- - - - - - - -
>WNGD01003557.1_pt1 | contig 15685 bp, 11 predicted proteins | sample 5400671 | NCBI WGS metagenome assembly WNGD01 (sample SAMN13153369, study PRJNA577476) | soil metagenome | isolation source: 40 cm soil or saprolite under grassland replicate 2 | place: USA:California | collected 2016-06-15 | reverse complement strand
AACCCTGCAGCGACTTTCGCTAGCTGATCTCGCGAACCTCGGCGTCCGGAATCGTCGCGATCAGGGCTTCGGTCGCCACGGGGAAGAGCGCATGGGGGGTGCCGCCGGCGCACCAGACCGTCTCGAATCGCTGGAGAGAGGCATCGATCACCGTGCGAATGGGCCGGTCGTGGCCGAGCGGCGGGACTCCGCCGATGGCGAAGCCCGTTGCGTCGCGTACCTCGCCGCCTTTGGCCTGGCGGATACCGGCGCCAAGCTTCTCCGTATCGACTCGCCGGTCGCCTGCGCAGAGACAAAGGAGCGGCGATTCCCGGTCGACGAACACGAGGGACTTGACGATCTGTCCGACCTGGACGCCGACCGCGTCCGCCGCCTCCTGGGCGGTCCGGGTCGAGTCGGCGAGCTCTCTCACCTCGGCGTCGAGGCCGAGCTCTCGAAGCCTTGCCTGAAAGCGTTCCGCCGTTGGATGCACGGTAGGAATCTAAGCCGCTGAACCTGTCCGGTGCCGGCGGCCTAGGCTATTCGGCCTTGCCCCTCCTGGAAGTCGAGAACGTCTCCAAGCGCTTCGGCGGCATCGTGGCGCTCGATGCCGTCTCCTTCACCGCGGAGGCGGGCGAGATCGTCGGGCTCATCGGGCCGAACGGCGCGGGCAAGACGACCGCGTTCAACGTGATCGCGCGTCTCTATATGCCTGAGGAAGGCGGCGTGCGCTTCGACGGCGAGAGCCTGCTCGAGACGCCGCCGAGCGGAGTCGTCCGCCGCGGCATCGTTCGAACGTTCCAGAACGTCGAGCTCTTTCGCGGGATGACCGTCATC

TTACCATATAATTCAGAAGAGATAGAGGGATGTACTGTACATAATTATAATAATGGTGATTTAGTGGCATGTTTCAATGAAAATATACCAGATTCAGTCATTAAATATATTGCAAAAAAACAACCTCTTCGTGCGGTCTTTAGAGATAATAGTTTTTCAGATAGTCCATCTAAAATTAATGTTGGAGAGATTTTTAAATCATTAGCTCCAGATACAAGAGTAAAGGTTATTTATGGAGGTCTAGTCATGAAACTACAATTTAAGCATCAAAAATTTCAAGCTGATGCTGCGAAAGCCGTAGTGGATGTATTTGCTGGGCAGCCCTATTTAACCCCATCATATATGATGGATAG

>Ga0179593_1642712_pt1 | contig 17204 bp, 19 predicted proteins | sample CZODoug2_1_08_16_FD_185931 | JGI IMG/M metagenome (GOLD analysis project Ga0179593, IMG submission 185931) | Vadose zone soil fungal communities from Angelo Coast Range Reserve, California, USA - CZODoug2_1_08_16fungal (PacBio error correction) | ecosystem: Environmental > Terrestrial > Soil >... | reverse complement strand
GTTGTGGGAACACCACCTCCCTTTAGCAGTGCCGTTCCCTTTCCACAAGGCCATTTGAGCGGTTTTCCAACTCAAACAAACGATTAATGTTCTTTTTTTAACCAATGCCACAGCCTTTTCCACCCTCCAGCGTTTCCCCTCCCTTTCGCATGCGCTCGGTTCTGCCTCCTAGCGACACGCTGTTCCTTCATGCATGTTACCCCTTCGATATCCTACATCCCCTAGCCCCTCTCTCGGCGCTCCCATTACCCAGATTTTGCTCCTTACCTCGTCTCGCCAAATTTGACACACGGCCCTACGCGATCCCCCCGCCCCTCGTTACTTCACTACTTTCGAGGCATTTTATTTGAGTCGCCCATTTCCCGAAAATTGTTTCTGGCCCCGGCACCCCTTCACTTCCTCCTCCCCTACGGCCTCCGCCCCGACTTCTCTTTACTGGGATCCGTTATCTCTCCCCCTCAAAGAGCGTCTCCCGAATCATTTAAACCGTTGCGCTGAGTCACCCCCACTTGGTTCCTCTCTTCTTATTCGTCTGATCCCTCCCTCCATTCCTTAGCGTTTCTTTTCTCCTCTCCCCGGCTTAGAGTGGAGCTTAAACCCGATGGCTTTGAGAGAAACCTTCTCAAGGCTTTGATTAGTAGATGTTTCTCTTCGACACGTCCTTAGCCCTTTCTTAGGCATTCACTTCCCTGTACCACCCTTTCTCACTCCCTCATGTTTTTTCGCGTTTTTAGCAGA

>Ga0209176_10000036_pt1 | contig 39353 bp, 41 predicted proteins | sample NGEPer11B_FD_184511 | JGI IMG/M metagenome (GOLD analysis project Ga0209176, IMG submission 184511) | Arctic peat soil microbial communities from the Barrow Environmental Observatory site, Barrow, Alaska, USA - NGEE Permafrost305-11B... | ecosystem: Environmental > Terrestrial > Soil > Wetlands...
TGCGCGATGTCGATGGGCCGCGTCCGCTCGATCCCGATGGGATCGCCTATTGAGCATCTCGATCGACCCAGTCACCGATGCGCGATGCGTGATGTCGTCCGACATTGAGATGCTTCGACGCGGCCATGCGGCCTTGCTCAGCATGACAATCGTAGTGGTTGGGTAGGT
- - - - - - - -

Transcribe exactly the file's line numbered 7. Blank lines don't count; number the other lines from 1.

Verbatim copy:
TGCGCGATGTCGATGGGCCGCGTCCGCTCGATCCCGATGGGATCGCCTATTGAGCATCTCGATCGACCCAGTCACCGATGCGCGATGCGTGATGTCGTCCGACATTGAGATGCTTCGACGCGGCCATGCGGCCTTGCTCAGCATGACAATCGTAGTGGTTGGGTAGGT